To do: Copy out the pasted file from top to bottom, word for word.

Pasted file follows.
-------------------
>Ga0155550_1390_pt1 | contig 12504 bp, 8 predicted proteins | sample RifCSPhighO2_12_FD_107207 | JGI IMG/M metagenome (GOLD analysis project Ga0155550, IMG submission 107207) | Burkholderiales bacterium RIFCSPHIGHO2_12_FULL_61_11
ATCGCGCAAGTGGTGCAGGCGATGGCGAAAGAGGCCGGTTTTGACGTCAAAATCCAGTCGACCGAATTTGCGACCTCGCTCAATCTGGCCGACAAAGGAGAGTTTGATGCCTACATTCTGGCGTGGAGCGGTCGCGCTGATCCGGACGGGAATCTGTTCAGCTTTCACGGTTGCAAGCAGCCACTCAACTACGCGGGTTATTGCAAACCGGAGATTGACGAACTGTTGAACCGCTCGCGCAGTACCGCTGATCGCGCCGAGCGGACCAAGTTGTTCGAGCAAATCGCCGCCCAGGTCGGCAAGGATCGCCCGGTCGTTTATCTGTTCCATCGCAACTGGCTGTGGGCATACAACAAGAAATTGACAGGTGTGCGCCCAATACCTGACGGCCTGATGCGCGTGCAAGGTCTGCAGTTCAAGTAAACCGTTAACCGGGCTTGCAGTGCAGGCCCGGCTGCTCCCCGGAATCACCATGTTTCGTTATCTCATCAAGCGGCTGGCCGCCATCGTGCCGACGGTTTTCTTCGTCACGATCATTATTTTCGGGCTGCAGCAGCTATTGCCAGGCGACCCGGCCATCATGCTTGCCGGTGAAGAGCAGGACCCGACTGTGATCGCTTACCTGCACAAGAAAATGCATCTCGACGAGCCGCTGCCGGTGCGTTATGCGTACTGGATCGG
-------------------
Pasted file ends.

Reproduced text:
>Ga0155550_1390_pt1 | contig 12504 bp, 8 predicted proteins | sample RifCSPhighO2_12_FD_107207 | JGI IMG/M metagenome (GOLD analysis project Ga0155550, IMG submission 107207) | Burkholderiales bacterium RIFCSPHIGHO2_12_FULL_61_11
ATCGCGCAAGTGGTGCAGGCGATGGCGAAAGAGGCCGGTTTTGACGTCAAAATCCAGTCGACCGAATTTGCGACCTCGCTCAATCTGGCCGACAAAGGAGAGTTTGATGCCTACATTCTGGCGTGGAGCGGTCGCGCTGATCCGGACGGGAATCTGTTCAGCTTTCACGGTTGCAAGCAGCCACTCAACTACGCGGGTTATTGCAAACCGGAGATTGACGAACTGTTGAACCGCTCGCGCAGTACCGCTGATCGCGCCGAGCGGACCAAGTTGTTCGAGCAAATCGCCGCCCAGGTCGGCAAGGATCGCCCGGTCGTTTATCTGTTCCATCGCAACTGGCTGTGGGCATACAACAAGAAATTGACAGGTGTGCGCCCAATACCTGACGGCCTGATGCGCGTGCAAGGTCTGCAGTTCAAGTAAACCGTTAACCGGGCTTGCAGTGCAGGCCCGGCTGCTCCCCGGAATCACCATGTTTCGTTATCTCATCAAGCGGCTGGCCGCCATCGTGCCGACGGTTTTCTTCGTCACGATCATTATTTTCGGGCTGCAGCAGCTATTGCCAGGCGACCCGGCCATCATGCTTGCCGGTGAAGAGCAGGACCCGACTGTGATCGCTTACCTGCACAAGAAAATGCATCTCGACGAGCCGCTGCCGGTGCGTTATGCGTACTGGATCGG